GAP: Metrics for Soft Skills Measurement

If we look at the approaches to measure soft skills, we can identify a number of approaches. The most common approach has been to rely on a range of More Usually, these surveys consist of questions like “I can work with someone who has different opinions than mine” and are rated with Likert scales. The surveys are answered by the manager herself in most cases also by co-workers. The problem with this approach, and with measuring soft skills in general, is that people give socially desirable answers. The measurement results are as a consequence largely subjective and only partial useful.

Another approach is to have group exercises, where one or more trained evaluators score the behaviour of the participants. The risk of social desirable answers is lessened but the risk of subjectivity is still there, as the evaluation is performed by a person. Also, group dynamics are at play, affecting an objective assessment of soft skills.

The question then is whether one can have more objective measures of key soft skills. Within the European Union funded Gaming for Peace-project this question has been explored in depth. Based on this, a specific approach has been developed, geared at increasing the objectiveness of the measurement by blending existing approaches and using the power of technology.

The starting point was of course the serious game for peacekeepers, focusing on situations where specific soft skills relating to culture, gender and communication are at play. An in game assessment is foreseen, allowing to rate the behaviour of players. However, this assessment only rates the response to the game’s actions and is thus limited as it does not provide a baseline and has limited capabilities to track progress.

Therefore, in the project a pre- and post-game assessment methodology has been developed. It consists of three elements:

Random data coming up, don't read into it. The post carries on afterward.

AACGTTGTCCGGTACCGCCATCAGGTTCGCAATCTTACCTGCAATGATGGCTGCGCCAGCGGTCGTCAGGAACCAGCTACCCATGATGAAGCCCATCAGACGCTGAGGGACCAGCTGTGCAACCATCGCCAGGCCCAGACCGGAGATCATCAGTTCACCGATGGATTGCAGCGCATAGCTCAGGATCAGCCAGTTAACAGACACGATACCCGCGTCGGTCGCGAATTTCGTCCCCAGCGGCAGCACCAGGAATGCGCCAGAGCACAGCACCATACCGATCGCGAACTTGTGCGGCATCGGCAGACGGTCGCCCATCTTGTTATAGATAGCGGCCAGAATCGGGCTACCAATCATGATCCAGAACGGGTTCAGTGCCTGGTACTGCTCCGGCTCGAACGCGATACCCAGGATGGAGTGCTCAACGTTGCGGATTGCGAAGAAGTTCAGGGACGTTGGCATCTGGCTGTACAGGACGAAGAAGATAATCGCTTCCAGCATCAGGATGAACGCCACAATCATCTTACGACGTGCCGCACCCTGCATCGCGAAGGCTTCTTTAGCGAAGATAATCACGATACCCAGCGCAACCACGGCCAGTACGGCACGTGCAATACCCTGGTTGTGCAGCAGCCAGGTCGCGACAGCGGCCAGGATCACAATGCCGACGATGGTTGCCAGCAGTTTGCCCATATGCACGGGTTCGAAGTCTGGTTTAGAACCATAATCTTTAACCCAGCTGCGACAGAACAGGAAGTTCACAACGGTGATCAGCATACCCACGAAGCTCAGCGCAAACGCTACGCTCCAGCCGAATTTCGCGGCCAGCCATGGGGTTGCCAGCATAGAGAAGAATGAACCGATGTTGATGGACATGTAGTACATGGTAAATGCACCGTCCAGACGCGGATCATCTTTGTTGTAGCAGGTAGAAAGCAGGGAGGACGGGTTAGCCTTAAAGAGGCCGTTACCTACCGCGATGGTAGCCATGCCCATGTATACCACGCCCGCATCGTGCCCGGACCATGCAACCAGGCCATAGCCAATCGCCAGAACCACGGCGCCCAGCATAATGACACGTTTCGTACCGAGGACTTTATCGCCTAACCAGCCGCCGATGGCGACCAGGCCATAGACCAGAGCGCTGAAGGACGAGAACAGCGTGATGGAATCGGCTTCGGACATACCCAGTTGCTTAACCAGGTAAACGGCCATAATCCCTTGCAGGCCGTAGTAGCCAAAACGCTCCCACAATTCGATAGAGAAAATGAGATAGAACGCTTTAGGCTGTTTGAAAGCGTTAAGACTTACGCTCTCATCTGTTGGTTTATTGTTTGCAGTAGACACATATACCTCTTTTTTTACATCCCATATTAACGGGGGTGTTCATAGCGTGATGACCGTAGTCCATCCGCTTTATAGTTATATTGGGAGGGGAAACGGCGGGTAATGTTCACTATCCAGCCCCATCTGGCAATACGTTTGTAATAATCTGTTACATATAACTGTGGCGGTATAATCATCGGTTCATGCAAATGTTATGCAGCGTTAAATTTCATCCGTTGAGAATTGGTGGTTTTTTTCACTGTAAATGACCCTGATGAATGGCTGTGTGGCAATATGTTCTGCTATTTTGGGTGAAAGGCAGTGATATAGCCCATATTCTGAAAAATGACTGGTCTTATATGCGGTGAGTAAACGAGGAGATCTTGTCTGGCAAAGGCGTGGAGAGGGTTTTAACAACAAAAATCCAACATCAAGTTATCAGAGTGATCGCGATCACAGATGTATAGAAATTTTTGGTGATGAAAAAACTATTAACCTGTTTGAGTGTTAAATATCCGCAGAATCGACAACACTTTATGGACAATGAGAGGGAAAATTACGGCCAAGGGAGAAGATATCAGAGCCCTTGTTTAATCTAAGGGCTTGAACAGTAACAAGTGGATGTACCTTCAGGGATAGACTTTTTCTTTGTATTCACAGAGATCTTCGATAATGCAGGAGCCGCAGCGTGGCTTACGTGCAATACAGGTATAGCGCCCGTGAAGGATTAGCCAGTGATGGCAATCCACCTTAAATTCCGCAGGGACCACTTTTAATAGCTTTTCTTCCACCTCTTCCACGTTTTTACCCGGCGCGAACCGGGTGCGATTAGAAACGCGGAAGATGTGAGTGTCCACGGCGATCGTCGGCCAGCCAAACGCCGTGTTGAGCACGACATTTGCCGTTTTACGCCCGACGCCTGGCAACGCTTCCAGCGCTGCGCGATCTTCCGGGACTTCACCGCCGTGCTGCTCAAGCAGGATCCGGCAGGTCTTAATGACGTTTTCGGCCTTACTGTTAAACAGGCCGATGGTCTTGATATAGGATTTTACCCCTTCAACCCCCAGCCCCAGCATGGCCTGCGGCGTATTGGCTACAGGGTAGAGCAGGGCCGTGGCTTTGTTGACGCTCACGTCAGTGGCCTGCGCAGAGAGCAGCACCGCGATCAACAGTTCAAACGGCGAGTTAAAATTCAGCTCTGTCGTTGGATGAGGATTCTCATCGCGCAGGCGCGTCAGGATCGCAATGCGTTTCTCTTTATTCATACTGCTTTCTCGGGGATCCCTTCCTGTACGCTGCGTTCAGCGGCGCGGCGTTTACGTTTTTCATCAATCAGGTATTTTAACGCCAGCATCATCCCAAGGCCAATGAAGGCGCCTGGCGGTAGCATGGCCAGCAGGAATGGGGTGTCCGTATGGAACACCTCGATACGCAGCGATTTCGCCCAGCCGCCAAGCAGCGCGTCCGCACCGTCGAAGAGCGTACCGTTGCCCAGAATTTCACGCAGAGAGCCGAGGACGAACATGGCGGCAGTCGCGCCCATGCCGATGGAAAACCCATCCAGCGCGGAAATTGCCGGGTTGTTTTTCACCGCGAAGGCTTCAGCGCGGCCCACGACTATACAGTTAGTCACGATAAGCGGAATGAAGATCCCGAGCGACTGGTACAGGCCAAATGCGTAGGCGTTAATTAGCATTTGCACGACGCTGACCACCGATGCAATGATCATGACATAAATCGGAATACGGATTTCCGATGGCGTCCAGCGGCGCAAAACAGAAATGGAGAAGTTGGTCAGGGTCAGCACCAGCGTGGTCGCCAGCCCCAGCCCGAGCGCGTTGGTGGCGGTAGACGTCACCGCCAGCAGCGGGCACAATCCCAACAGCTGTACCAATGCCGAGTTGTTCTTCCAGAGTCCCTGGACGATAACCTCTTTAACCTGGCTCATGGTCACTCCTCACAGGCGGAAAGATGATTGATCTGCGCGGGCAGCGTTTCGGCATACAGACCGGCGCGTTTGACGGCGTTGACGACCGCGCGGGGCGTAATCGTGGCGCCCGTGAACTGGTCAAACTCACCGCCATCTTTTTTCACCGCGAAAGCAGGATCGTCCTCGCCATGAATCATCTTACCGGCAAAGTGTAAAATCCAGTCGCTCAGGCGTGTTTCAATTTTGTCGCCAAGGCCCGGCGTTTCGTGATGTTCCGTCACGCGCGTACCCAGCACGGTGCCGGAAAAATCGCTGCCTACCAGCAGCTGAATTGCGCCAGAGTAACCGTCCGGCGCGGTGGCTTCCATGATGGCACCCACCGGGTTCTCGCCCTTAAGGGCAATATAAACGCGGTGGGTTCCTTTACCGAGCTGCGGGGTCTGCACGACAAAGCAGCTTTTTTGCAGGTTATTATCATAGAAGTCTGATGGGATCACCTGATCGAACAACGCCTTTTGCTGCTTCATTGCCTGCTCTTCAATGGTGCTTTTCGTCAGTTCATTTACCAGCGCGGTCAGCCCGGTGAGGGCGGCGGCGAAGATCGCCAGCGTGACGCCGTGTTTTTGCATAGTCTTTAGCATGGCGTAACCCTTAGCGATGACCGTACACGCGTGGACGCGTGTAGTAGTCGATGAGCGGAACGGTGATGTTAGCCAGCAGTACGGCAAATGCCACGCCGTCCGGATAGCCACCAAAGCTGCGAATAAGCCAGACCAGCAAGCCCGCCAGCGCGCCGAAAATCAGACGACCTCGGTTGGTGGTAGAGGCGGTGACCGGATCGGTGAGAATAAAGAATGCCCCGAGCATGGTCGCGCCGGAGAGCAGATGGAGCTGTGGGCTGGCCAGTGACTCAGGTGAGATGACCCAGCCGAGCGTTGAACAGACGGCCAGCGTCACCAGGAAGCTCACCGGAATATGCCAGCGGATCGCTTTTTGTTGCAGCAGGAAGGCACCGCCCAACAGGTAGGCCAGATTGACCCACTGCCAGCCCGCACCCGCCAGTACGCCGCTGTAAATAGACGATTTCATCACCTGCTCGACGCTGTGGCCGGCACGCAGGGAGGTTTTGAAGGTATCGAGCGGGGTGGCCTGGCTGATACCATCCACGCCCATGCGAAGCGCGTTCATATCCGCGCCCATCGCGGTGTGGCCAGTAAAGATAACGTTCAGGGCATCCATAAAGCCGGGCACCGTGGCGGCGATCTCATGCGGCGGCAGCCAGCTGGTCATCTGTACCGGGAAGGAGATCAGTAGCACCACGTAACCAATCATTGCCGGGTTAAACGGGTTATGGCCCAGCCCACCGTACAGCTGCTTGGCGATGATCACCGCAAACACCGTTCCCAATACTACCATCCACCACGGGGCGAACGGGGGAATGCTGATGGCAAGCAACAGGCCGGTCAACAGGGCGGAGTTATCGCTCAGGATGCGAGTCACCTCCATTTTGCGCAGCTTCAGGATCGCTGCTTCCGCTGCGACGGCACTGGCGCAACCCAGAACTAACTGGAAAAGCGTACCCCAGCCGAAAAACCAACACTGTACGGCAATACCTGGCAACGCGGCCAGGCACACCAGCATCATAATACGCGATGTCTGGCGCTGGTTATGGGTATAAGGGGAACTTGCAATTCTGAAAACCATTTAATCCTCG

(a) Pre-game assessment
(b) Post-game assessment
(c) Interviews by evaluators

The pre- and post-game assessment are similar, only differ in timing. One is before the game and the other is administered after the game. The assessments consist of a list of statements grouped into three areas: culture, gender and communication. The questions are statements such as ‘I enjoy the opportunity of eating other police services’ national cuisine’. Game players are asked to rate their agreement with these statements, based on the likhert scale (strongly agree to strongly disagree). This is done immediately before playing the game and repeated after having played the game. The order of the 70 statements is different in the pre and post assessment. Participants are asked to rate the behaviours quickly, without too much thinking.

The pre-game assessment allows to identify a baseline for the game players level of soft skills. The post-game assessment allows to identify the potential learning that has occurred by playing the game.

This learning is discussed in the interview after the post-game assessment. This interview is taken by an external evaluator and allows the game player to reflect on the game and learning points.

The advantage of this method is that it is user centric, as the game player rates behaviours. By having a substantial number of statements and by changing the order of the statements in the pre- and post-game assessment it introduces mechanisms to reduce the social desired answers. Also, it allows to measure whether some behaviours are rated differently after playing the game.

Finally, the interview with an external evaluator is also key to assess the learning. The pre- and post-game rating results are reviewed with the game player. The session is structured in a socratic way, allowing the game player to reflect on the game and explore possible behavioural response in terms of strengths and weaknesses.